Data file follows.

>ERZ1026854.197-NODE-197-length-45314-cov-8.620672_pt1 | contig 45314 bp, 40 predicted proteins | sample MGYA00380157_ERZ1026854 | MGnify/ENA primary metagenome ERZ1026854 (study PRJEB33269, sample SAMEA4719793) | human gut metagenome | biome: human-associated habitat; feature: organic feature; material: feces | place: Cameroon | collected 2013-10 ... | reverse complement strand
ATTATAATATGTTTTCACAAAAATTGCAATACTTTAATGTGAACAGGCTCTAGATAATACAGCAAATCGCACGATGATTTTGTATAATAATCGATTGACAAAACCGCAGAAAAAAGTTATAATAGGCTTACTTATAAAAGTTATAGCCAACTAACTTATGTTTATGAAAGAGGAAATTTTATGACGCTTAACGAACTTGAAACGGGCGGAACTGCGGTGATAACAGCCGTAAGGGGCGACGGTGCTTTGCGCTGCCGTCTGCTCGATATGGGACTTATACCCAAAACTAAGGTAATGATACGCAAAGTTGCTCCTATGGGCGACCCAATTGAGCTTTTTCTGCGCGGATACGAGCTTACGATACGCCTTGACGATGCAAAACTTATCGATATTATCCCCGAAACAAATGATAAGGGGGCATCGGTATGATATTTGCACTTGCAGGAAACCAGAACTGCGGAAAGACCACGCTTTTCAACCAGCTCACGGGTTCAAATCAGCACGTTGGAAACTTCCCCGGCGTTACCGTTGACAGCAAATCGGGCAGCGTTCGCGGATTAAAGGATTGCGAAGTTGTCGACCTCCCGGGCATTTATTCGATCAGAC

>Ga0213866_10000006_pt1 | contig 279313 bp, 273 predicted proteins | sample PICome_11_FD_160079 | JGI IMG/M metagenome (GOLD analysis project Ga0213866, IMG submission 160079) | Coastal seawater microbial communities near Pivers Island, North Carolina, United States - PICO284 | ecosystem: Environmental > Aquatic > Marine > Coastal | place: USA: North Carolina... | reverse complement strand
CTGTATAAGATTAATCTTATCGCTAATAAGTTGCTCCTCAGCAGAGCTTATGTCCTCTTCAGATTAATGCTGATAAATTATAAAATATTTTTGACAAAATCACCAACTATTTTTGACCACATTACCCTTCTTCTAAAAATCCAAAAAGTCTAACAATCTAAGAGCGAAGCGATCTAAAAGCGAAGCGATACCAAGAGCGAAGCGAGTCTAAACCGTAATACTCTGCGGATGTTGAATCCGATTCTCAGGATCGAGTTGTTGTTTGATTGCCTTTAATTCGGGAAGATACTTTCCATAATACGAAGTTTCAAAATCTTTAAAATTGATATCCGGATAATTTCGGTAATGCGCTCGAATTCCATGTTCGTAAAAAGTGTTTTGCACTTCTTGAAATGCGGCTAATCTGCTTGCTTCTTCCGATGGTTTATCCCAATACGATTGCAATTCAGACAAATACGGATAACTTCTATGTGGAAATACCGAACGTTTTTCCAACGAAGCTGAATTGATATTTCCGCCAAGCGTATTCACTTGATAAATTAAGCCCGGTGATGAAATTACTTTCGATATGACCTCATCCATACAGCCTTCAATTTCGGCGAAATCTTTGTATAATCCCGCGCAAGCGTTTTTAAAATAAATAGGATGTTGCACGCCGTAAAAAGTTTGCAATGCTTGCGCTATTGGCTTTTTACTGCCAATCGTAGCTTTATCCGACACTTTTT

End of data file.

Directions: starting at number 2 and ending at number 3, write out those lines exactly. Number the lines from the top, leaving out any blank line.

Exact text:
ATTATAATATGTTTTCACAAAAATTGCAATACTTTAATGTGAACAGGCTCTAGATAATACAGCAAATCGCACGATGATTTTGTATAATAATCGATTGACAAAACCGCAGAAAAAAGTTATAATAGGCTTACTTATAAAAGTTATAGCCAACTAACTTATGTTTATGAAAGAGGAAATTTTATGACGCTTAACGAACTTGAAACGGGCGGAACTGCGGTGATAACAGCCGTAAGGGGCGACGGTGCTTTGCGCTGCCGTCTGCTCGATATGGGACTTATACCCAAAACTAAGGTAATGATACGCAAAGTTGCTCCTATGGGCGACCCAATTGAGCTTTTTCTGCGCGGATACGAGCTTACGATACGCCTTGACGATGCAAAACTTATCGATATTATCCCCGAAACAAATGATAAGGGGGCATCGGTATGATATTTGCACTTGCAGGAAACCAGAACTGCGGAAAGACCACGCTTTTCAACCAGCTCACGGGTTCAAATCAGCACGTTGGAAACTTCCCCGGCGTTACCGTTGACAGCAAATCGGGCAGCGTTCGCGGATTAAAGGATTGCGAAGTTGTCGACCTCCCGGGCATTTATTCGATCAGAC

>Ga0213866_10000006_pt1 | contig 279313 bp, 273 predicted proteins | sample PICome_11_FD_160079 | JGI IMG/M metagenome (GOLD analysis project Ga0213866, IMG submission 160079) | Coastal seawater microbial communities near Pivers Island, North Carolina, United States - PICO284 | ecosystem: Environmental > Aquatic > Marine > Coastal | place: USA: North Carolina... | reverse complement strand